RALEIGH, N.C. — The state's first execution of the year is on hold right now. The U.S. Supreme Court is deciding whether a lethal injection, used for decades, is cruel and unusual punishment.
Dayle Rowsey is scheduled to die early Friday morning for shooting a convenience store clerk in Alamance County. When Rowsey's family arrived at Central Prison Thursday, they knew it could be their last and only chance to say goodbye. While Wayne Rowsey said his brother is ready to accept his fate, he does not think he deserves to die.
"I don't feel taking someone's life, in all honesty -- no matter the crime, is right," he said.
In a legal brief, state attorneys argued against the defense claim that lethal injection will cause an excruciatingly painful and protracted death. Like many states, North Carolina uses three drugs -- thiopental sodium to put the inmate to sleep, potassium chloride to stop the heart and then pancuronium bromide to paralyze the body.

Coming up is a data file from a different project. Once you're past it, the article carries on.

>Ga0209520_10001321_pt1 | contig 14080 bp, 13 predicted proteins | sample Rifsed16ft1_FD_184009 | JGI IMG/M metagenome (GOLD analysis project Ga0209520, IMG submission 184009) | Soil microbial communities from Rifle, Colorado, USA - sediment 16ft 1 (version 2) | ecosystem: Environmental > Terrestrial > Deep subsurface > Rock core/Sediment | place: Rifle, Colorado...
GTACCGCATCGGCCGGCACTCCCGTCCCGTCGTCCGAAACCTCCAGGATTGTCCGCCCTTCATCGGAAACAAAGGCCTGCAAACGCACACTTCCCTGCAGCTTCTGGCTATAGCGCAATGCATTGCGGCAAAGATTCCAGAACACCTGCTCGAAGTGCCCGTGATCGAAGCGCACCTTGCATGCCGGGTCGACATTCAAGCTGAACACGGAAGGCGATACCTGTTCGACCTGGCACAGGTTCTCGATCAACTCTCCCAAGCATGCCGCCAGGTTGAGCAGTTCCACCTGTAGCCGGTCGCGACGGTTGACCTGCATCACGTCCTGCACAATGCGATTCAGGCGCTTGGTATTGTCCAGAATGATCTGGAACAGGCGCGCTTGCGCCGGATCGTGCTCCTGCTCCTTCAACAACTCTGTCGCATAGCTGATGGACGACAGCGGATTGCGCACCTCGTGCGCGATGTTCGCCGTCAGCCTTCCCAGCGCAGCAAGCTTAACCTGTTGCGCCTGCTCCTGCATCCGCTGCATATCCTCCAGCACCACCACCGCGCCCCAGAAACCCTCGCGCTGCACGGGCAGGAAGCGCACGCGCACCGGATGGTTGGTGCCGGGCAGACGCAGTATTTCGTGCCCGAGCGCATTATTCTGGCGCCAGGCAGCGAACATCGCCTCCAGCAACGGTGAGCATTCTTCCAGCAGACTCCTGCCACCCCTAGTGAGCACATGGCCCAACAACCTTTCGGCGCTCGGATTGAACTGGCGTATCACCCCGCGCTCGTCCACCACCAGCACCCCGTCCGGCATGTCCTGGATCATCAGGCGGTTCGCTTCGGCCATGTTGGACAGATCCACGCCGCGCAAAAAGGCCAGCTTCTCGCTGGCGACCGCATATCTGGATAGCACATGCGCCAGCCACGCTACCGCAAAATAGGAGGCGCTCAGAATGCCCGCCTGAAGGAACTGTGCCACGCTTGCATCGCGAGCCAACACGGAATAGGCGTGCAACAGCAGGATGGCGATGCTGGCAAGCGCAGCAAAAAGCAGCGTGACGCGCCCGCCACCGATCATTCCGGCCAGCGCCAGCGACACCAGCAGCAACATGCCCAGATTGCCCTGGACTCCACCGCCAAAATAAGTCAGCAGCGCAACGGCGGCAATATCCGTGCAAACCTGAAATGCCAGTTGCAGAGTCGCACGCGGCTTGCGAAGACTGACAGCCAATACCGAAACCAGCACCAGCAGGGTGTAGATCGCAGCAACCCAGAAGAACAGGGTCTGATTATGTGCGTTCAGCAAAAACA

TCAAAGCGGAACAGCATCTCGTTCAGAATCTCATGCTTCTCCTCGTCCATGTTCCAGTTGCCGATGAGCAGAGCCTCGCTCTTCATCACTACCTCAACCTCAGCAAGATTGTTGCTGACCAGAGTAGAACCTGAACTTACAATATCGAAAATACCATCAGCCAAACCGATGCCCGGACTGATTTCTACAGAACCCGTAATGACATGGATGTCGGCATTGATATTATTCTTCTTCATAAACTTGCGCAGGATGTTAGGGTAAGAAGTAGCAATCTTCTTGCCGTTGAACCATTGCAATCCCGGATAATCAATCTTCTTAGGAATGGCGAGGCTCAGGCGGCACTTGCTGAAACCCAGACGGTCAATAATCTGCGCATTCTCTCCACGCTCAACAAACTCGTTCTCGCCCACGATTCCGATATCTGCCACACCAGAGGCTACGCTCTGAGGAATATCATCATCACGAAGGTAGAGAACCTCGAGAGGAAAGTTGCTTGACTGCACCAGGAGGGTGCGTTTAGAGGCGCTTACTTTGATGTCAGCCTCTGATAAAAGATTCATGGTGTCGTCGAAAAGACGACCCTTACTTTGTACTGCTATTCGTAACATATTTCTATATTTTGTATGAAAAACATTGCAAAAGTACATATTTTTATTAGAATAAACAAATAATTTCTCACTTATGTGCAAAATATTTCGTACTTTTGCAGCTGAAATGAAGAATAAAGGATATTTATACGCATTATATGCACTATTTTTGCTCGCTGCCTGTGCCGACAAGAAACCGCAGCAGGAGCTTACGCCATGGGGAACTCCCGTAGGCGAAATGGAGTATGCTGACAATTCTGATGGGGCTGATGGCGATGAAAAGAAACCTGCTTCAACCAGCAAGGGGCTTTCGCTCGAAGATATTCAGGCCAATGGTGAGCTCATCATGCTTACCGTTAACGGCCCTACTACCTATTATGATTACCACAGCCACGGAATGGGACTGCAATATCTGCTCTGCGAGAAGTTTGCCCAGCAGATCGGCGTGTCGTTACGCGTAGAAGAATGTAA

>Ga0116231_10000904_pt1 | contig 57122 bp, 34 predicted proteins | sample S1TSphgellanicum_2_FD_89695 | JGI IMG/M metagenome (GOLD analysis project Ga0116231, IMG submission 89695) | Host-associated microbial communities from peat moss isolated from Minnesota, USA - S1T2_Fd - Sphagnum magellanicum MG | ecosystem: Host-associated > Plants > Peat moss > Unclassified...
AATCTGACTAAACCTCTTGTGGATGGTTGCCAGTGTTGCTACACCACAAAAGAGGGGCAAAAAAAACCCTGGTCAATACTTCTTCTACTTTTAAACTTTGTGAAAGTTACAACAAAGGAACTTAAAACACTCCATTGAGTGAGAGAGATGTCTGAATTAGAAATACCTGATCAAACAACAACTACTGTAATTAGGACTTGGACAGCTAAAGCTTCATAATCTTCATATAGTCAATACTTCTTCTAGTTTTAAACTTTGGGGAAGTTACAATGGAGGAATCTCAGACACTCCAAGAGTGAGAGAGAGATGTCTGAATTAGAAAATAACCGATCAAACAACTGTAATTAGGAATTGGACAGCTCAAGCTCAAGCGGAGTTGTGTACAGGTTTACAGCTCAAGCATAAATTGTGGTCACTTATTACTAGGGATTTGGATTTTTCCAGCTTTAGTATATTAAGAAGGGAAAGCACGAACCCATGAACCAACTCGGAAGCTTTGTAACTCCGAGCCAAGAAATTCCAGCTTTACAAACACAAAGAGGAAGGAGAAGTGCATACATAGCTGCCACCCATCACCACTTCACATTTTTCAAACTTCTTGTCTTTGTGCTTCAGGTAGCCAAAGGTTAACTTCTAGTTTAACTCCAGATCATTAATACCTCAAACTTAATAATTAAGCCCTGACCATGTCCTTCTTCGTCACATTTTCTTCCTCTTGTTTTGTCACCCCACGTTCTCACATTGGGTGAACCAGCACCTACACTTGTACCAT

Death penalty opponents, including the executive director of the State Board of Pharmacy, believe the anesthetic can wear off before Rowsey dies. Some attorneys even argue that the deadly cocktail to euthanize pets is more humane.
"Our department feels that the process we use in consultation with medical professionals, we believe that we are doing does not cause undo suffering," said Pam Walker, of the N.C. Department of Correction.
The family member of a murder victim told WRAL Thursday he felt the cruel and unusual punishment argument is a legal cheap shot to delay justice. If the execution is stayed, most attorneys do not expect death row to empty. They anticipate high court justices to rule on a test case in a few months. They could just instruct states to come up with a different set of drugs for lethal injection.